Netflix (NFLX) may be considering a plunge into the pool of live sports broadcasting—a move its executives have been cautious to make—but they’re starting with a dip. The company is negotiating its first live sports broadcast: a golf tournament scheduled for later this year with professional golfers and Formula One drivers, the Wall Street Journal reported.
The event will reportedly bring together personalities from two Netflix’s documentary series: Drive to Survive, the five-season show following Formula One drivers, and Full Swing, which launched in February and followed celebrity golfers including Jordan Spieth and Rory McIlroy. Netflix hasn’t yet broadcast live sports, but it has carved out a related niche by making docu-series about sports events, including Cheer and Break Point.
While Netflix has been around longer than any other streaming platform and leads the pack in profits, its executives have been slow to commit to live sports. Other streaming platforms—including Peacock, YouTube, ESPN+ and Amazon Prime Video—have invested in exclusive rights to live sporting events with price tags in the billions. Amazon is reportedly paying $1 billion per year over 11 years for Thursday Night Football. After its first season, which concluded in January, viewership is down and it is unclear how lucrative the move will be for the e-commerce company.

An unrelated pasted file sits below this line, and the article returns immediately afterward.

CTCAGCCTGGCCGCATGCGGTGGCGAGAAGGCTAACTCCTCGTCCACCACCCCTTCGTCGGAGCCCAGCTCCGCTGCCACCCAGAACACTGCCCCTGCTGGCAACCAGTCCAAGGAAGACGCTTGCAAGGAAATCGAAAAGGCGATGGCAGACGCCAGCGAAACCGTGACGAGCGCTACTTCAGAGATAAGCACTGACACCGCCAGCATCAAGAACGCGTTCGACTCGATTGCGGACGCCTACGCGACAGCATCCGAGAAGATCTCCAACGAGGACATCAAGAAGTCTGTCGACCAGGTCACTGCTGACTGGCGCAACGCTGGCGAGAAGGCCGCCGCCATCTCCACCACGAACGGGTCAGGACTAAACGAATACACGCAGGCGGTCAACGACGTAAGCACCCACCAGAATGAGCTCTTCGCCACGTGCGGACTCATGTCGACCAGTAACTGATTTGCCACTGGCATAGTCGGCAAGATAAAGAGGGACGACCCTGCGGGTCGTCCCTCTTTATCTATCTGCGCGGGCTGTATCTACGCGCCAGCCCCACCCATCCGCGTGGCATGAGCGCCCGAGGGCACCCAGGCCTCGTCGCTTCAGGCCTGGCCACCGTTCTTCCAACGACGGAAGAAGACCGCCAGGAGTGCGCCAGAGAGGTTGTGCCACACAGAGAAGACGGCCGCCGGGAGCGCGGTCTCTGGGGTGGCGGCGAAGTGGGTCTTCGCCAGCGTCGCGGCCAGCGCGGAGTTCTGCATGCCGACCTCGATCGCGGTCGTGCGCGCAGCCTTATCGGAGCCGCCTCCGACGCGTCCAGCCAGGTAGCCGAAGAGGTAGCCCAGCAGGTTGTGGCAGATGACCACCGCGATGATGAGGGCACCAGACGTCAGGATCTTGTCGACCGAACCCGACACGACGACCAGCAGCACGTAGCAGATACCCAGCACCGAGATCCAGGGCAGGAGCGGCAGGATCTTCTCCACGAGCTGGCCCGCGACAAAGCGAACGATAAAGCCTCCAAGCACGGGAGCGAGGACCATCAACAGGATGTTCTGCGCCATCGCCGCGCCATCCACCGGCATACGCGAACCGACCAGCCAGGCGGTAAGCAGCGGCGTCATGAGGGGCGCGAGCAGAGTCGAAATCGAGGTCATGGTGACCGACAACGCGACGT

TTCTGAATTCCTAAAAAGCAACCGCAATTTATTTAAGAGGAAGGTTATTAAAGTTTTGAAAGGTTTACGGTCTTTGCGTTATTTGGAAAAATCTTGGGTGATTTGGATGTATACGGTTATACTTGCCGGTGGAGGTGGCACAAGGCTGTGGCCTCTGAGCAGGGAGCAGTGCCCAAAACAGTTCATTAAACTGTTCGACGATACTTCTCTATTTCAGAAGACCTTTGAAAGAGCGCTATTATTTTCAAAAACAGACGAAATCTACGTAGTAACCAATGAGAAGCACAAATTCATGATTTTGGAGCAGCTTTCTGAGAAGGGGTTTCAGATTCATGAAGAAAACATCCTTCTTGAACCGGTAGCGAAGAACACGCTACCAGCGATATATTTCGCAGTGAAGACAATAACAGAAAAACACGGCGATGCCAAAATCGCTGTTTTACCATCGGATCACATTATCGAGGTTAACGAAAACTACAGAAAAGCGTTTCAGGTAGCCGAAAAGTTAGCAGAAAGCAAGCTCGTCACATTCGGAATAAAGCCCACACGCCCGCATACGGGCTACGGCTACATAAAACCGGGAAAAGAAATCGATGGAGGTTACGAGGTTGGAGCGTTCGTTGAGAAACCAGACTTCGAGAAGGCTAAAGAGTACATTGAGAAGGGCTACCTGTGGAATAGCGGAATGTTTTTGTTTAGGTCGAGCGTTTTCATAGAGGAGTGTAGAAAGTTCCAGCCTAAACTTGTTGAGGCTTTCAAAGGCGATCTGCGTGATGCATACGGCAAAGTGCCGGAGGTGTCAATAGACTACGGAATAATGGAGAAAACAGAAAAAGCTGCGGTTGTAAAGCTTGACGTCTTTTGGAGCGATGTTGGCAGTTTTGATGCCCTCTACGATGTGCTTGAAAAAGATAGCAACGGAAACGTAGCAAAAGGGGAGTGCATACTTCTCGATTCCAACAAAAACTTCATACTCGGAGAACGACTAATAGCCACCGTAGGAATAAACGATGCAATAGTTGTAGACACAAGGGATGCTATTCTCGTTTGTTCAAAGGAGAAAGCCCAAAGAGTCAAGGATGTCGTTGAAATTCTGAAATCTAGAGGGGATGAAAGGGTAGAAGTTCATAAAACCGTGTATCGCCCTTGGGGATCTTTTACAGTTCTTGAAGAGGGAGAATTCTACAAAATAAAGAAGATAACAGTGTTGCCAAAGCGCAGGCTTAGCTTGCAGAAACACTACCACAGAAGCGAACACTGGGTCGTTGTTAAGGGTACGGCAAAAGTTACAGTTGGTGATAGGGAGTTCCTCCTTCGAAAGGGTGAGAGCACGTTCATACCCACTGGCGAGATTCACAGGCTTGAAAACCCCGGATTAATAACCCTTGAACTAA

Netflix has slowly stepped into live coverage in recent years, which could prepare the streaming giant for a future in sports. It broadcasted a live comedy festival in 2022 and a Chris Rock special earlier this year. It was supposed to show a live Love Is Blind Season 4 reunion in April, but technical issues delayed the broadcast.
What have Netflix executives said about streaming live sports?
Co-CEO Ted Sarandos is most concerned about profitability. “We have not been able to figure out how to deliver profits in renting big league sports in our subscription model,” he said during the company’s January earnings call. While Netflix executives are open to the possibility of live sports in the future, it’s not yet beneficial to the company, he said.
Reed Hastings, the Netflix co-founder and longtime CEO who stepped down in January, also previously said he wasn’t interested in streaming live sports. Hastings still works as chairman of the board.
The reported discussions suggest Sarandos is finding a way to make sports profitable. Netflix hasn’t included advertisements in any of its previous live broadcasts, but it could boost its revenue. The company has become increasingly interested in diversified revenue streams recently. After eschewing ads for 15 years in the subscription streaming business, Netflix launched an ad-supported tier in November. Sarandos also has ambitions to build out Netflix’s consumer products business, he said in an April earnings call.